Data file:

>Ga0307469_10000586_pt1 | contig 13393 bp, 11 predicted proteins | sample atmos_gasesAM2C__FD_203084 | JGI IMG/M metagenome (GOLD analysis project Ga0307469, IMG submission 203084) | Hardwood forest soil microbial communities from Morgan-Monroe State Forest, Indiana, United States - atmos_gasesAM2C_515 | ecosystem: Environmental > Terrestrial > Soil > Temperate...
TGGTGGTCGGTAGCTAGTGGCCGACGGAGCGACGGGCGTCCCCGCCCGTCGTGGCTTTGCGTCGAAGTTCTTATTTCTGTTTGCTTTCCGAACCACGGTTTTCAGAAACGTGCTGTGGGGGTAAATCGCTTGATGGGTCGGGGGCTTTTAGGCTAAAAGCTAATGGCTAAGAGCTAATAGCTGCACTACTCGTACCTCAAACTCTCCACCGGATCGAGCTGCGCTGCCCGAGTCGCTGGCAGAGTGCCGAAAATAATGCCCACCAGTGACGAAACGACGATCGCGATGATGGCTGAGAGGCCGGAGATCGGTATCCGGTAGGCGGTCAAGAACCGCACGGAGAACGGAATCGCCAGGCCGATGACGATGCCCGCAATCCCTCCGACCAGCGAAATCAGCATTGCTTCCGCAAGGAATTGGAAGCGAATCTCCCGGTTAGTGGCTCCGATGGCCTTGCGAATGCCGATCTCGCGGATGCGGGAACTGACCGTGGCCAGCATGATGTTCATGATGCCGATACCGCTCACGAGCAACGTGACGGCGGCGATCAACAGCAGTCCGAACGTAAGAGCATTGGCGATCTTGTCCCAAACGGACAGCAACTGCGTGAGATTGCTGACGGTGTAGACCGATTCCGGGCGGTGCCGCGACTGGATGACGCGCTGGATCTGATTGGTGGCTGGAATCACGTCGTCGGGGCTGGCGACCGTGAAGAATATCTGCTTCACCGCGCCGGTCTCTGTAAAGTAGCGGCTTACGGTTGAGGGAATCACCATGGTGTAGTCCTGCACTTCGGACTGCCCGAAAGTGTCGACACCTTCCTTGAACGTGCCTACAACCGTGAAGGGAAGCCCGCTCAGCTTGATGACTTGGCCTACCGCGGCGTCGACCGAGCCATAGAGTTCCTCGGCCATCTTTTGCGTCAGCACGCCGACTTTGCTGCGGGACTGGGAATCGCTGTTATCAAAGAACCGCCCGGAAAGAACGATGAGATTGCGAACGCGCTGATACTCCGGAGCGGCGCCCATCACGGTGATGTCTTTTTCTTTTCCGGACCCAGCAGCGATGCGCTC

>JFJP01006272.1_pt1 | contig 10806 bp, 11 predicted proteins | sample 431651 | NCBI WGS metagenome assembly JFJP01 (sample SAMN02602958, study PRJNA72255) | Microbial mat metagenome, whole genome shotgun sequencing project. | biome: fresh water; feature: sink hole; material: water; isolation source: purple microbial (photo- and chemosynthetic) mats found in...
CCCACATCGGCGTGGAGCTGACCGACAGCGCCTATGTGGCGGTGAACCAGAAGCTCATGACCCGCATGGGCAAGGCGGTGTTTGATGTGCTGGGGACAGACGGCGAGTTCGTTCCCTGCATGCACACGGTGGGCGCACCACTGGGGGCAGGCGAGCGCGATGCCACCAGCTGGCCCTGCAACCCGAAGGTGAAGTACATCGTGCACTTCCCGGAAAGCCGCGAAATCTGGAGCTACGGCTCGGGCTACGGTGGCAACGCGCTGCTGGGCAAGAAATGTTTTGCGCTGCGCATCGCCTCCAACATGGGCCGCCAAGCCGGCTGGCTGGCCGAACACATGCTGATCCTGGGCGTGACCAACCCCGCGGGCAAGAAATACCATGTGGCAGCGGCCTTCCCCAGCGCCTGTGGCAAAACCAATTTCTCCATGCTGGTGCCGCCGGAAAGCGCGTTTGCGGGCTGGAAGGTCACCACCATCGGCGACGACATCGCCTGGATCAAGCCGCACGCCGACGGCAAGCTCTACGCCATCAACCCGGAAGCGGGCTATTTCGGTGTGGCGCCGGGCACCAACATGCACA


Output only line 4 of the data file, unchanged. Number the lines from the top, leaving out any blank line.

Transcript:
CCCACATCGGCGTGGAGCTGACCGACAGCGCCTATGTGGCGGTGAACCAGAAGCTCATGACCCGCATGGGCAAGGCGGTGTTTGATGTGCTGGGGACAGACGGCGAGTTCGTTCCCTGCATGCACACGGTGGGCGCACCACTGGGGGCAGGCGAGCGCGATGCCACCAGCTGGCCCTGCAACCCGAAGGTGAAGTACATCGTGCACTTCCCGGAAAGCCGCGAAATCTGGAGCTACGGCTCGGGCTACGGTGGCAACGCGCTGCTGGGCAAGAAATGTTTTGCGCTGCGCATCGCCTCCAACATGGGCCGCCAAGCCGGCTGGCTGGCCGAACACATGCTGATCCTGGGCGTGACCAACCCCGCGGGCAAGAAATACCATGTGGCAGCGGCCTTCCCCAGCGCCTGTGGCAAAACCAATTTCTCCATGCTGGTGCCGCCGGAAAGCGCGTTTGCGGGCTGGAAGGTCACCACCATCGGCGACGACATCGCCTGGATCAAGCCGCACGCCGACGGCAAGCTCTACGCCATCAACCCGGAAGCGGGCTATTTCGGTGTGGCGCCGGGCACCAACATGCACA